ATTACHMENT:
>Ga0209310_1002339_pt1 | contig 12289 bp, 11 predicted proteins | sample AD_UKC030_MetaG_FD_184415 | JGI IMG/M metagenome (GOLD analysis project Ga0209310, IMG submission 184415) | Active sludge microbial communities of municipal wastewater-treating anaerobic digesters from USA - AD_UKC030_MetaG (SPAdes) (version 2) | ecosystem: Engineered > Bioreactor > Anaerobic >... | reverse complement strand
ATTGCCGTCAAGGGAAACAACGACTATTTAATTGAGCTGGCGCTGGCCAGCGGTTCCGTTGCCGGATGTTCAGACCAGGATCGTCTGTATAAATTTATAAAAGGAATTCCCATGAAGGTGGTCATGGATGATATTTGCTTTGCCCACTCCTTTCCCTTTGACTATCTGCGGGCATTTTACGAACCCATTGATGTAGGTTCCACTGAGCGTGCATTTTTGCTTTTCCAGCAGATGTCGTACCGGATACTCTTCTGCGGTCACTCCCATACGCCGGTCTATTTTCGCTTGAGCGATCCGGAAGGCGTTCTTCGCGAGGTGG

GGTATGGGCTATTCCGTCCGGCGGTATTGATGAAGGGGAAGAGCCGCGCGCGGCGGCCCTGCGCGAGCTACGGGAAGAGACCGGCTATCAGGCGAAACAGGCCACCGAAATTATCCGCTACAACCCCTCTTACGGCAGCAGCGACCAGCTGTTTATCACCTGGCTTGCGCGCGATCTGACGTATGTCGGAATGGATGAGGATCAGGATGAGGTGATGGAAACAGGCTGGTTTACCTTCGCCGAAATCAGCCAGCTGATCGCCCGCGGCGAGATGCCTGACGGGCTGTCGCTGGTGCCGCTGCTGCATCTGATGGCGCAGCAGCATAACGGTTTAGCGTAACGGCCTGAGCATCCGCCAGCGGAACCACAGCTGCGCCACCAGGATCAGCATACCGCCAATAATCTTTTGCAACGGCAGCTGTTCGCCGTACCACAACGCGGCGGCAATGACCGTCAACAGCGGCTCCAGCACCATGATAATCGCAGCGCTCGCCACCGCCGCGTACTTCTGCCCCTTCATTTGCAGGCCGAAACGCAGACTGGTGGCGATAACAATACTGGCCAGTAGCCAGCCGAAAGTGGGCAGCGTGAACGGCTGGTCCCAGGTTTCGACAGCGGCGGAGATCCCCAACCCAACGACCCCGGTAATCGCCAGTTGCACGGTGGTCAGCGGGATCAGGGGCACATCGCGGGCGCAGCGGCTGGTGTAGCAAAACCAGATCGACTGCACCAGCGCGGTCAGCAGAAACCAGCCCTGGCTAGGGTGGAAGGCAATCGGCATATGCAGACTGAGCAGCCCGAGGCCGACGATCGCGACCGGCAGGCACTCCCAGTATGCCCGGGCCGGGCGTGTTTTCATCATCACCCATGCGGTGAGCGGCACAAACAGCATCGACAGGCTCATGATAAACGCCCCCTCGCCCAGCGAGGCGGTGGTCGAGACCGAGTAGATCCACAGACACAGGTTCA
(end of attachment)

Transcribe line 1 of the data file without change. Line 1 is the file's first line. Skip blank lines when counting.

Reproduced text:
>Ga0209310_1002339_pt1 | contig 12289 bp, 11 predicted proteins | sample AD_UKC030_MetaG_FD_184415 | JGI IMG/M metagenome (GOLD analysis project Ga0209310, IMG submission 184415) | Active sludge microbial communities of municipal wastewater-treating anaerobic digesters from USA - AD_UKC030_MetaG (SPAdes) (version 2) | ecosystem: Engineered > Bioreactor > Anaerobic >... | reverse complement strand